THE COURIER/Photo by Salvatore Licata

A one-story commercial building on Cross Bay Boulevard caught fire Thursday evening.

Around 5:22 p.m., a fire broke out in the cockloft of the building, which houses Scott Baron and Associates Law Office, located at 159-49 Cross Bay Blvd., according to the FDNY.

Firefighters had the flames under control by about 6:00 p.m., the FDNY said.

About eight engine trucks were on scene.

There were no injuries, according to the FDNY.

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Underground fire breaks out in Astoria


| ctumola@queenscourier.com

THE COURIER/Graphic Image

A possible utility fire broke out underground in Astoria Thursday afternoon, causing evacuations in the area, fire officials said.

The fire started about 2:45 p.m. on 36th Street near 24th Avenue, according to the FDNY. No injuries have been reported, but nearby homes have been evacuated as a precaution.

The cause of the flames, which were coming up through the sidewalk, may be from an underground transformer, according to ABC New York,

Con Edison has been called to the scene to investigate.

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Unattended candles caused St. Albans fire that killed two children: FDNY


| ctumola@queenscourier.com

THE COURIER/Graphic Image

Updated Tuesday, Oct. 7, 12:20 p.m.

Two young brothers were killed in a St. Albans fire Monday night after candles were left unattended in their home, according to authorities.

The fire, at a two-story residence at 188-15 Tioga Dr., broke out around 7:10 p.m. in the living room on the first floor, engulfing the home, the FDNY said. It took about 45 minutes to bring the blaze under control.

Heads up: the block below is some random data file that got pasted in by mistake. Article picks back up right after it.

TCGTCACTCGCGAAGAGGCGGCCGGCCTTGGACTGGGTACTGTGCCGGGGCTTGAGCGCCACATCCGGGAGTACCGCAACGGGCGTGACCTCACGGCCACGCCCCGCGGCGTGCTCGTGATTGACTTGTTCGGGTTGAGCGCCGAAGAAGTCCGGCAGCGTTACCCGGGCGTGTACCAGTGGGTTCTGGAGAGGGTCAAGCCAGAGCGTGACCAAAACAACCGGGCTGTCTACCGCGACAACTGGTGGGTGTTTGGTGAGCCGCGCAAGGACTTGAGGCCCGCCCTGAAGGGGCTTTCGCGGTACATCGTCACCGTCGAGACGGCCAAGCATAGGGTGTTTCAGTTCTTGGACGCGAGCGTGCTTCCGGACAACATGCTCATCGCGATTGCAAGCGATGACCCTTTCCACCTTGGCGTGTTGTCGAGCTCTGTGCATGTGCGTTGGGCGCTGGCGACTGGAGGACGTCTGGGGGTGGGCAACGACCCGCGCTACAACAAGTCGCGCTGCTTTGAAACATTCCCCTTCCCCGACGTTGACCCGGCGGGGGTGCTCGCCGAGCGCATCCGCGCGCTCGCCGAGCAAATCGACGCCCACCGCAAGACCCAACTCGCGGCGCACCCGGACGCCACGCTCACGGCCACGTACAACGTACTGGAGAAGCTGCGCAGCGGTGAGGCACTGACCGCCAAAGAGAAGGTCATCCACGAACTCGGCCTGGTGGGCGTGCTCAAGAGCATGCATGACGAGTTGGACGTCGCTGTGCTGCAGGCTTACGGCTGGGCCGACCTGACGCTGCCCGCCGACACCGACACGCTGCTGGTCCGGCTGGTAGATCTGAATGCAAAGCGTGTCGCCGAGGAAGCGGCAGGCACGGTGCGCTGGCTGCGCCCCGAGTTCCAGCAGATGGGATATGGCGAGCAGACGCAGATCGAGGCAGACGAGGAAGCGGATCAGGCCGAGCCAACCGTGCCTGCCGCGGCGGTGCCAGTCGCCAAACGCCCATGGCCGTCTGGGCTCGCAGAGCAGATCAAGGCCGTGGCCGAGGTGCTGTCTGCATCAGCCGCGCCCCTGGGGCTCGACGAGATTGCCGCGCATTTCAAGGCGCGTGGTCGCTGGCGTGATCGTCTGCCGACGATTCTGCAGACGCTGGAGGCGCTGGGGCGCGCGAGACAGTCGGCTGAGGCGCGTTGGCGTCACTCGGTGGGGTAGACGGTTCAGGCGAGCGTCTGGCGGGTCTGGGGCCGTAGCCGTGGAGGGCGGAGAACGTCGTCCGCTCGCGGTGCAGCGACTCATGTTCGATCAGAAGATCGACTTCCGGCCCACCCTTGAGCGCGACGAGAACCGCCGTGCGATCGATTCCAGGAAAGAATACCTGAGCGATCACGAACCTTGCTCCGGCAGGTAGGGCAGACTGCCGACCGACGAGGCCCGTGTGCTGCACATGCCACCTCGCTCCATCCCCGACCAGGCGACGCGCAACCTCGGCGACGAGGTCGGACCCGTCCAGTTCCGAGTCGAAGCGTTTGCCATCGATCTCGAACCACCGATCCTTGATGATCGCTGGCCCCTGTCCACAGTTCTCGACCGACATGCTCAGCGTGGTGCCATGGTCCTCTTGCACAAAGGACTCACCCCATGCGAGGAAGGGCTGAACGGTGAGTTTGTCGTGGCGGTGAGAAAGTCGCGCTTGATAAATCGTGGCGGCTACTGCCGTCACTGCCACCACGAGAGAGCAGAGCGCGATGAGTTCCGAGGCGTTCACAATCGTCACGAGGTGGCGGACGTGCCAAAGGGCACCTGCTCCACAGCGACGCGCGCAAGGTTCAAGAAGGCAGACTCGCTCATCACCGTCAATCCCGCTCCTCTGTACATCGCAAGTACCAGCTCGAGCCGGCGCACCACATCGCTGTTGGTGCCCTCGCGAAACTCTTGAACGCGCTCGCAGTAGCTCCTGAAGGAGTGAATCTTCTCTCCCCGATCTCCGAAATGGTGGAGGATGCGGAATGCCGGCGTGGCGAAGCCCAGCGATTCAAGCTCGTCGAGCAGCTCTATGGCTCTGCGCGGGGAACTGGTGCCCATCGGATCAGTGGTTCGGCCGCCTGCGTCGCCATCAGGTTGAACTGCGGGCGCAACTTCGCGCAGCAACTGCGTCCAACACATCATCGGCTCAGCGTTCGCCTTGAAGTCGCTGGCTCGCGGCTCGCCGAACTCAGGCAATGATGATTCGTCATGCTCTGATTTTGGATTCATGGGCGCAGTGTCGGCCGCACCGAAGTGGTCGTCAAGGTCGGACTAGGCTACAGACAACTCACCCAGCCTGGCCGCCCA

Fire officials found a candle melted on the floor near the sofa, where the flames ignited. Witnesses said the family used candles, which were found throughout the home, in prayer ceremonies, according to the FDNY. There were no smoke detectors on the first and second floors of the home. Smoke detectors in the basement failed to go off.

Two boys, Andrew Kavanagh, 6, and John Kavanagh, 11, were discovered on the second floor and taken to Queens Hospital Center, where they died, police said.

A third victim, a 33-year-old man, was transported to Jamaica Hospital in stable condition after he jumped from a window to escape, authorities said. He sustained injuries to his hands and feet. The man’s exact relationship to the children was not immediately clear, but police said it does not appear he is related to them.

Two firefighters also suffered minor injuries, according to the FDNY.

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Three found dead with slash wounds in Flushing fire: cops


| ctumola@queenscourier.com

THE COURIER/Graphic Image

Updated 4:18 p.m. 

Police are investigating the deaths of three people who were found with slash wounds in a Flushing apartment fire Tuesday morning as a possible murder-suicide, authorities said.

The blaze started just before 5 a.m. in the top floor of a six-story building at 143-40 Roosevelt Ave., the FDNY said. The fire, which was contained to one apartment, was brought under control in about 30 minutes.

A 54-year-old woman, 50-year-old man and 15-year-old boy, were discovered dead in the blaze, cops said. According to published reports, the victims were a husband , wife and son.

Police sources said the bodies were badly burned, but appeared to have had wounds on their necks. A suicide note was found a the scene. The medical examiner will determine how the victims died.

The cause of the fire is under investigation.

Three firefighters were taken to the hospital with minor injuries, the FDNY said.